The Gnat and The Lion

A Gnat boasted he beat a Lion by stinging his face while the Lion tore his skin trying to get at the Gnat. Later the Gnat got caught in a web and was eaten.

No matter how you brag, you can be undone.

Aesop For ChildrenAesop For Children

Lion and Gnat

Milo Winter (1919)

“Away with you, vile insect!” said a Lion angrily to a Gnat that was buzzing around his head. But the Gnat was not in the least disturbed.

“Do you think,” he said spitefully to the Lion, “that I am afraid of you because they call you king?”

The next instant he flew at the Lion and stung him sharply on the nose. Mad with rage, the Lion struck fiercely at the Gnat, but only succeeded in tearing himself with his claws. Again and again the Gnat stung the Lion, who now was roaring terribly. At last, worn out with rage and covered with wounds that his own teeth and claws had made, the Lion gave up the fight.

The Gnat buzzed away to tell the whole world about his victory, but instead he flew straight into a spider’s web. And there, he who had defeated the King of beasts came to a miserable end, the prey of a little spider.


The least of our enemies is often the most to be feared.

Pride over a success should not throw us off our guard.

Townsend VersionTownsend version

A gnat came and said to a Lion, “I do not in the least fear you, nor are you stronger than I am. For in what does your strength consist? You can scratch with your claws and bite with your teeth as a woman in her quarrels. I repeat that I am altogether more powerful than you; and if you doubt it, let us fight and see who will conquer.” The Gnat, having sounded his horn, fastened himself upon the Lion and stung him on the nostrils and the parts of the face devoid of hair. While trying to crush him, the Lion tore himself with his claws, until he punished himself severely. The Gnat thus prevailed over the Lion, and, buzzing about in a song of triumph, flew away. But shortly afterwards he became entangled in the meshes of a cobweb and was eaten by a spider. He greatly lamented his fate, saying, “Woe is me! that I, who can wage war successfully with the hugest beasts, should perish myself from this spider, the most inconsiderable of insects!”

JBR CollectionJBR Collection

A lively and impudent Gnat was daring enough to attack a Lion, whom he so enraged by stinging the most sensitive parts of his nose, eyes, and ears, that the beast. roared in anguish, and, maddened with pain, tore himself cruelly with his claws. All the attempts of the Lion to crush the Gnat were in vain, and the insect returned again and again to the charge. At last the poor beast lay exhausted and bleeding upon the ground. The Gnat, hovering over the spot, and sounding a tiny trumpet note of triumph, happened to come in the way of the delicate web of a Spieler, which, slight as it was, was enough to stop him in his career. His efforts to escape only fixed him more firmly in the toils, and he who had vanquished the Lion became the prey of the Spider.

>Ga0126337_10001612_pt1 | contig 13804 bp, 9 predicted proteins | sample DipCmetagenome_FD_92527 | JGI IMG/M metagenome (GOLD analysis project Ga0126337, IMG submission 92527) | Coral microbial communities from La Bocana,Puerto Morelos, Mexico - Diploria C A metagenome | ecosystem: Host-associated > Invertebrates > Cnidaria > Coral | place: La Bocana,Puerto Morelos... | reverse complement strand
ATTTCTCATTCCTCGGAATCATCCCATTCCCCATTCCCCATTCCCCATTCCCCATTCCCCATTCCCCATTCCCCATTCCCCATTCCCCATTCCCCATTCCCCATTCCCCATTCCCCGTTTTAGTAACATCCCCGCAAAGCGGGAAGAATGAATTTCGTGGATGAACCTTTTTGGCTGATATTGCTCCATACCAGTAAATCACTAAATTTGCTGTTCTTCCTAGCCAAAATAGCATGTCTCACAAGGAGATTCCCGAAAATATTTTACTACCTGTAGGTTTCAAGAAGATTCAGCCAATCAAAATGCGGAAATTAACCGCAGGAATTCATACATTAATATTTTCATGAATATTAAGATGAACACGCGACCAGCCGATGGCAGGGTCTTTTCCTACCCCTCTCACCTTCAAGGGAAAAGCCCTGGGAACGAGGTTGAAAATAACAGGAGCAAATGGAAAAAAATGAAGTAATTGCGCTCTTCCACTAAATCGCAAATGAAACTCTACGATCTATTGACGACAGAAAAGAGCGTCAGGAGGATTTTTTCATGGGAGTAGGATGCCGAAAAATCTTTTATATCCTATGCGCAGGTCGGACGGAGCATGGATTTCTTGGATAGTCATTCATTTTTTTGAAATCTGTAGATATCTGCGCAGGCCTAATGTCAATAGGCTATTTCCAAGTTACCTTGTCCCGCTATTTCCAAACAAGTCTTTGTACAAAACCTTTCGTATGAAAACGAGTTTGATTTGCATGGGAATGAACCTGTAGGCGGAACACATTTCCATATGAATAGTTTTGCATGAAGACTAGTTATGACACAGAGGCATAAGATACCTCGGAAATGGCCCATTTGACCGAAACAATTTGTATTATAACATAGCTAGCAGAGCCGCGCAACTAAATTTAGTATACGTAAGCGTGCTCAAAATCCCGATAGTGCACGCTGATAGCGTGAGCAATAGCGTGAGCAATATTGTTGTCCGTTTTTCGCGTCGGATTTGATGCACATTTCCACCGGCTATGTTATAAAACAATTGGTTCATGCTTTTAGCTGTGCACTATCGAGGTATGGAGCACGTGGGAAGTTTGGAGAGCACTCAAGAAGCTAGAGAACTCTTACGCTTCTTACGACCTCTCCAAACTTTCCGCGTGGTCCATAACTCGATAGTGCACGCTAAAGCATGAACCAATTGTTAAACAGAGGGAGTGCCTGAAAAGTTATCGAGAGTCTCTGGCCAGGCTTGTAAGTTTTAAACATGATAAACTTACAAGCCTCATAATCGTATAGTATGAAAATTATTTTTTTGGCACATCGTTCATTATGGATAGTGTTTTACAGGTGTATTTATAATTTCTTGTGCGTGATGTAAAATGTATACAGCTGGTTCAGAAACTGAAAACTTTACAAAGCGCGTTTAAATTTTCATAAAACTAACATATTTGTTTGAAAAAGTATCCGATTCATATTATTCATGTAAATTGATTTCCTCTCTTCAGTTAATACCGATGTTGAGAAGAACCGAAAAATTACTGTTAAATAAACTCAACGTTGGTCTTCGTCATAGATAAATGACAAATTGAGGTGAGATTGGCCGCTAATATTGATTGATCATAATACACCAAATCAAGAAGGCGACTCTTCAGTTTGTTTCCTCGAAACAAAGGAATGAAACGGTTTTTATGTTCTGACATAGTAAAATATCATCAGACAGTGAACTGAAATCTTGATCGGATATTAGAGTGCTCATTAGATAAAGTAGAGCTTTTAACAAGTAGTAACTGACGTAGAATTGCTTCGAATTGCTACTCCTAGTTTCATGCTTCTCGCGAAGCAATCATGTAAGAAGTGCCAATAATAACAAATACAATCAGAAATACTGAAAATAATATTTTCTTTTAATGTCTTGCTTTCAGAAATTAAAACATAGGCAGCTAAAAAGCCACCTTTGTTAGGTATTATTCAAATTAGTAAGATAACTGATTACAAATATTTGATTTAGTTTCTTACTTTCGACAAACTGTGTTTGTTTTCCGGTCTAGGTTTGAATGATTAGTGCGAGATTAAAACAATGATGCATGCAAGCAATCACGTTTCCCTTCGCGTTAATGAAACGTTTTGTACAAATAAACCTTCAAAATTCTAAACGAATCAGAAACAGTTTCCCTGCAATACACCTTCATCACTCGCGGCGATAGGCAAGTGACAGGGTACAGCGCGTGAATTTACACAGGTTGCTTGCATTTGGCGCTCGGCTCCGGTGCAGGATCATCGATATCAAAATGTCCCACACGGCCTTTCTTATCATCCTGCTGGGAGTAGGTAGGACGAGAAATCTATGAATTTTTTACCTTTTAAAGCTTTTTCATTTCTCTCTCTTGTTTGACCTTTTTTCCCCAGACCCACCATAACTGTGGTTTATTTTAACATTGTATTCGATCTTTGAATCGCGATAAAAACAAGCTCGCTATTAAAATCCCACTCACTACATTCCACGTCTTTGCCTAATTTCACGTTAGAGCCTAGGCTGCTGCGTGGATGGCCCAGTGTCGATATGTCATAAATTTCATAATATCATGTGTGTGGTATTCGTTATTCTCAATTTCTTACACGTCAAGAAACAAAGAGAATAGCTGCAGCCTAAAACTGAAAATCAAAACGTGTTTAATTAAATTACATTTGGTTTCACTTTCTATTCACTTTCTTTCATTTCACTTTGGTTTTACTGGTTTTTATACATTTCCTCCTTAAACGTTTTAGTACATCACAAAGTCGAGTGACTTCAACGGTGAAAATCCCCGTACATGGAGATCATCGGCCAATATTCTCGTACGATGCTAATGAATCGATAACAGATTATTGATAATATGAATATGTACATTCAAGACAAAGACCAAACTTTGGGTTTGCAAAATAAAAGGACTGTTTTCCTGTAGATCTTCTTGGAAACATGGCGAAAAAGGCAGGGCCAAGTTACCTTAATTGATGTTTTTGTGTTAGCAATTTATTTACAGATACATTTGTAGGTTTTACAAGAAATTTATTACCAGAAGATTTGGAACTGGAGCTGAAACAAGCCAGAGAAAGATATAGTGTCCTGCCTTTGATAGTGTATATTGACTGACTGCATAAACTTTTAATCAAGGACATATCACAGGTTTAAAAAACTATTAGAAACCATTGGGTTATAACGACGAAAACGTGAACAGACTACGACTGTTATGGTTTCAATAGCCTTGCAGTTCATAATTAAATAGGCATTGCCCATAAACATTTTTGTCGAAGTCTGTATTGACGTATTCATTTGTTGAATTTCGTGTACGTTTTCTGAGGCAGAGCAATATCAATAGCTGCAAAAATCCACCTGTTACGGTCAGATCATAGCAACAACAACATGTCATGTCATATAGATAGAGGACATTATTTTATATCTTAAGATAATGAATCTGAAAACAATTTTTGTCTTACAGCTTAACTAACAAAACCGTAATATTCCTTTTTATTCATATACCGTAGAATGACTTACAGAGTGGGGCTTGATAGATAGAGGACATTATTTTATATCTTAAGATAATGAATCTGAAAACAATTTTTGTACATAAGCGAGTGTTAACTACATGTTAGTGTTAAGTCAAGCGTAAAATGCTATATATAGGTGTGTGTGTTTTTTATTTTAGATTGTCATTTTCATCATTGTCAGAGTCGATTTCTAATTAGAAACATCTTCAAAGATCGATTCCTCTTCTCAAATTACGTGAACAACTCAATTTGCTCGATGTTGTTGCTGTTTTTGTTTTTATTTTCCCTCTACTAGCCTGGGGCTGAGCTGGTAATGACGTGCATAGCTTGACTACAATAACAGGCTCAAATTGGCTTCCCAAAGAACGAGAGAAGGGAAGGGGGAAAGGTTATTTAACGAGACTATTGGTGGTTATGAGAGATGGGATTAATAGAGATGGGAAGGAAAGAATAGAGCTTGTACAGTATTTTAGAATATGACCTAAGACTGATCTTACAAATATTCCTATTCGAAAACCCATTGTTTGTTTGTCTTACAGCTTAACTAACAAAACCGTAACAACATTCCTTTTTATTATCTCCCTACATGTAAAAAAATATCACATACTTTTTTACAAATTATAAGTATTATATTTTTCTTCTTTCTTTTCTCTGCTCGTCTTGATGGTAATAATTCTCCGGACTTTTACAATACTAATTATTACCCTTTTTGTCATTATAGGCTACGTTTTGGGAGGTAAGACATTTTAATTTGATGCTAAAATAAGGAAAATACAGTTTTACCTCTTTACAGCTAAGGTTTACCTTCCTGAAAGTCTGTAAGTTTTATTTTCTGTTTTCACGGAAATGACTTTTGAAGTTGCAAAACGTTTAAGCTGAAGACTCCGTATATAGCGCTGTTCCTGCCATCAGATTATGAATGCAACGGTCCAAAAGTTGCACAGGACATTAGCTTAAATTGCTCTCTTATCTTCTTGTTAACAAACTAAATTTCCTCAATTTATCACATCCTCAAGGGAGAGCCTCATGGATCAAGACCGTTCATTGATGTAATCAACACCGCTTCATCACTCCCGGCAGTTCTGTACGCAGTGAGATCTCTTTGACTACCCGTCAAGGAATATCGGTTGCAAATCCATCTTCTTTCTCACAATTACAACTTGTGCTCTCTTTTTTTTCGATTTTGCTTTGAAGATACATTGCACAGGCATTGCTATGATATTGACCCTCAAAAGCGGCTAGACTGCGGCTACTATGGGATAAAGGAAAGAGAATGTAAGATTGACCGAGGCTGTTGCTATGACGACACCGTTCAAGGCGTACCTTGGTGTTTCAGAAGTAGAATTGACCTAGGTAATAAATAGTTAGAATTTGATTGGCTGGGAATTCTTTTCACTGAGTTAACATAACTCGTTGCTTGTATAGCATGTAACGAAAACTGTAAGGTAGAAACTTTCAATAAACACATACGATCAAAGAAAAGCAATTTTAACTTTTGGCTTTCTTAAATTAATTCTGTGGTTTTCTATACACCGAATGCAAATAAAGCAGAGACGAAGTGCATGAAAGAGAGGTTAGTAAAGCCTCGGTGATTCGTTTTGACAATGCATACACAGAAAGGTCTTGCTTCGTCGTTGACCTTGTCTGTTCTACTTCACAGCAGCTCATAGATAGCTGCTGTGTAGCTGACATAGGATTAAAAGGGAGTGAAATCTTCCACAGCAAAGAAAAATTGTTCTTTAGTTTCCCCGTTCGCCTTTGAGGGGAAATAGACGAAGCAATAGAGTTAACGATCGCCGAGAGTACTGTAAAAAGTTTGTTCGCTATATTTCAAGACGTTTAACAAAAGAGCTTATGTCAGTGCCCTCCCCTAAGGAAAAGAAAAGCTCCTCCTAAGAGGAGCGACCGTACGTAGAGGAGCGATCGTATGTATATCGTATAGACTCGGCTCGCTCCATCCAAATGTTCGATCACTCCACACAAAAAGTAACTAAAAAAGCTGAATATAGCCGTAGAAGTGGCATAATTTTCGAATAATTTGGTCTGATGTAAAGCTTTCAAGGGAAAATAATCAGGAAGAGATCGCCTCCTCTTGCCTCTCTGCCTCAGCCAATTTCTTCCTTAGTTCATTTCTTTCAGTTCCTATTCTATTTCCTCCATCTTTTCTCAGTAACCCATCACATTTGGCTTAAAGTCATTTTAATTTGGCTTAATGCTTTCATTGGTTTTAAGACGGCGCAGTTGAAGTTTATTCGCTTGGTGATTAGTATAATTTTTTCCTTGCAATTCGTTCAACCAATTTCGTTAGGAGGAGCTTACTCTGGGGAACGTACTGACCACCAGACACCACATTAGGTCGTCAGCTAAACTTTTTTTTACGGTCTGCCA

L'Estrange VersionL’Estrange version

As a lyon was blustering in the forrest, up comes a gnat to his very beard, and enters into an expostulation with him upon the points of honour and courage. What do I value your teeth, or your claws, says the gnat, that are but the arms of every bedlam slut? As to the matter of resolution; I defy ye to put that point immediately to an issue. So the trumpet sounded and the combatants enter’d the lists. The gnat charged into the nostrils of the Iyon, and there twing’d him, till he made him tear himself with his own paws. And in the conclusion he master’d the lyon. Upon this, a retreat was sounded, and the gnat flew his way: but by ill-hap afterward, in his flight, he struck into a cobweb, where the victor fell a prey to a spider. This disgrace went to the heart of him, after he had got the better of a lyon to be worsted by an insect.


‘Tis in the power of fortune to humble the pride of the mighty, even by the most despicable means, and to make a gnat triumph over a lyon: wherefore let no creature, how great or how little soever, presume on the one side, or despair on the other.

1001Culex et Leo

Culex ad leonem volat, et leoni ita dicit, “Ego te non timeo. Tu non fortior es quam ego. Quid est tuum robur? Tu laceras unguibus; tu mordes dentibus; hoc quoque femina facit. Nos hic pugnabimus. Ego victor ero!” Culex tuba signum pugnae dat; tum proelium committunt. Culex nares leonis pungit. Circa nares cutis est tenera, nullae enim comae ibi sunt; hic culex vulnera dat. Vulnera leonem angunt. Leo unguibus suos nares dilaniat. Dolor leonem vincit. Tandem clementiam rogat et victoriam culici dat. Inde culex victor avolat. Sed araneae vincula fugam impediunt, et aranea victorem comedit. Culex haec extrema verba edit, “Heu! Ego regem animalium vici, nunc me vilissimum animal devorat?”

Perry #255